“You guys make me sick!”
Medicine is a science that has been improving and advancing for thousands of years. It has enabled us to cure diseases and modify and ease the symptoms of diseases that are not yet curable, resulting in people living longer and healthier lives.
But the application of that science is an Art which is learned and developed from years of experience.
About two months before my class was about to graduate medical school, the Dean of Students, Dr. McDavis, took all 110 fourth-year medical students into an auditorium and said “you guys make me sick!” At first, none of us understood what he was talking about. He then went on to say, “If the x-ray doesn’t show it, if the CAT scan doesn’t show it, if the blood tests don’t show it, I guess you are just going to have to examine your patients!”
The true Art of Medicine is the history and physical examination. You should never order a test to make a diagnosis. You order a test to confirm your impression, after you’ve taken a history, completed a full physical, and established a differential diagnosis. If the result of the test surprises you, you made a mistake, or missed something on your history or physical exam.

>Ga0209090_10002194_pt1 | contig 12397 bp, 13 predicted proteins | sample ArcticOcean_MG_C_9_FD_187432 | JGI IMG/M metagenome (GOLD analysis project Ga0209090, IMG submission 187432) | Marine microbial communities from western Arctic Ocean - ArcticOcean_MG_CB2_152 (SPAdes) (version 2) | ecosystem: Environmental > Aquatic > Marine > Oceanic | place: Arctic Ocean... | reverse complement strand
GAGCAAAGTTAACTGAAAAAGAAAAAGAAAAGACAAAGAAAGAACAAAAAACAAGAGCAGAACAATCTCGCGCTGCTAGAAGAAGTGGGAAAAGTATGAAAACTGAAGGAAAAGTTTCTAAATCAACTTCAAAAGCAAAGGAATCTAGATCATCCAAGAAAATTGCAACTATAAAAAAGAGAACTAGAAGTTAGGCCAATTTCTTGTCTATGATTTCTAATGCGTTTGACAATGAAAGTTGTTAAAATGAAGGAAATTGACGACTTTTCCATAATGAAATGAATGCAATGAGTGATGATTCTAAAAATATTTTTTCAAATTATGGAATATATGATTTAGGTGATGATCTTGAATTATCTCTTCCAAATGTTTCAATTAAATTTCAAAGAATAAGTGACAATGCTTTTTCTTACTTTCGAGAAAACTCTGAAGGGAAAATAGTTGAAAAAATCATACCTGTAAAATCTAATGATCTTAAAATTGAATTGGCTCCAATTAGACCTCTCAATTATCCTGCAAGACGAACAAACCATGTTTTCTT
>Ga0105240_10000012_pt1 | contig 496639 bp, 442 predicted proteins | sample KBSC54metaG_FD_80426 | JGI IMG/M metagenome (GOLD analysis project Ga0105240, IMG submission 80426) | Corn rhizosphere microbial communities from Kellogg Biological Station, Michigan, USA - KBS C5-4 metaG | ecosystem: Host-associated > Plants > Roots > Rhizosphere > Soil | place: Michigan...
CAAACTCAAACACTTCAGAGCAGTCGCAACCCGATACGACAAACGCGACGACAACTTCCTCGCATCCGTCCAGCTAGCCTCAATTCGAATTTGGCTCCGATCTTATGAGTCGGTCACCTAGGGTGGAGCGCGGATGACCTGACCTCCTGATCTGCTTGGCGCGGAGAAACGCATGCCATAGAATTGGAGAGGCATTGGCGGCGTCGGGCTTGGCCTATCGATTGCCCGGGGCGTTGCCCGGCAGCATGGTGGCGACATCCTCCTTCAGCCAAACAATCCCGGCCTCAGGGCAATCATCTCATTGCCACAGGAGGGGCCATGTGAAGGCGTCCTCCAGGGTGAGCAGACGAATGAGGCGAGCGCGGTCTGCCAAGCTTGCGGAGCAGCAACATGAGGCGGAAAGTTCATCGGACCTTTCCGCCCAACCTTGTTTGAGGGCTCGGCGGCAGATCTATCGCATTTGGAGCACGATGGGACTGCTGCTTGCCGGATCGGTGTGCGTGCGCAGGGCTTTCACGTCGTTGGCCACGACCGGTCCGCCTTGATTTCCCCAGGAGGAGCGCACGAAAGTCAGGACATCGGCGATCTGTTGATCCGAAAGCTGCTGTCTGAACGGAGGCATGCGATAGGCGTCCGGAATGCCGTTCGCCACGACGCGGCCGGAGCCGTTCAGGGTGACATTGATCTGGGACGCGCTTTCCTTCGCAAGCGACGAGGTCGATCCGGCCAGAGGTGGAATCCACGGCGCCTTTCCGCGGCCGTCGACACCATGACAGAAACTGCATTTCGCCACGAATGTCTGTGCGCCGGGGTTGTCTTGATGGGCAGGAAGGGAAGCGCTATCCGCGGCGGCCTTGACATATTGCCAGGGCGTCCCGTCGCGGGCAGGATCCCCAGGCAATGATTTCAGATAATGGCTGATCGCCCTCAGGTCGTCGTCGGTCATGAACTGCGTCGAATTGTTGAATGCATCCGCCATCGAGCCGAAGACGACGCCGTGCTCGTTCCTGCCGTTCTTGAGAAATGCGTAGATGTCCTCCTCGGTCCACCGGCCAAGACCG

What Dr. McDavis was saying is that the history and physical examination is the Art of medicine. He was teaching us not to rely only on tech and machines. Many mistakes happen and are made when practicing that way.
At MyMd we practice the “Art of Medicine”. Patients are seen at the time they are scheduled. They sit down with me in my consultation room and a full history is taken, which includes the history of the current illness, past medical history, social history, and a review of systems. Then a full physical examination is performed. Afterwards, they come back to my consultation room, where we sit and discuss the findings, the diagnosis, and the treatment.
That is how I practice medicine. The experience I bring to my Concierge practice of Internal Medicine and Infectious Diseases in Bay Harbor Islands allows me to take time with each patient. This is so important! I care enough to listen, ask questions, do a complete examination, make a diagnosis, and then confirm my diagnosis with a test, if necessary.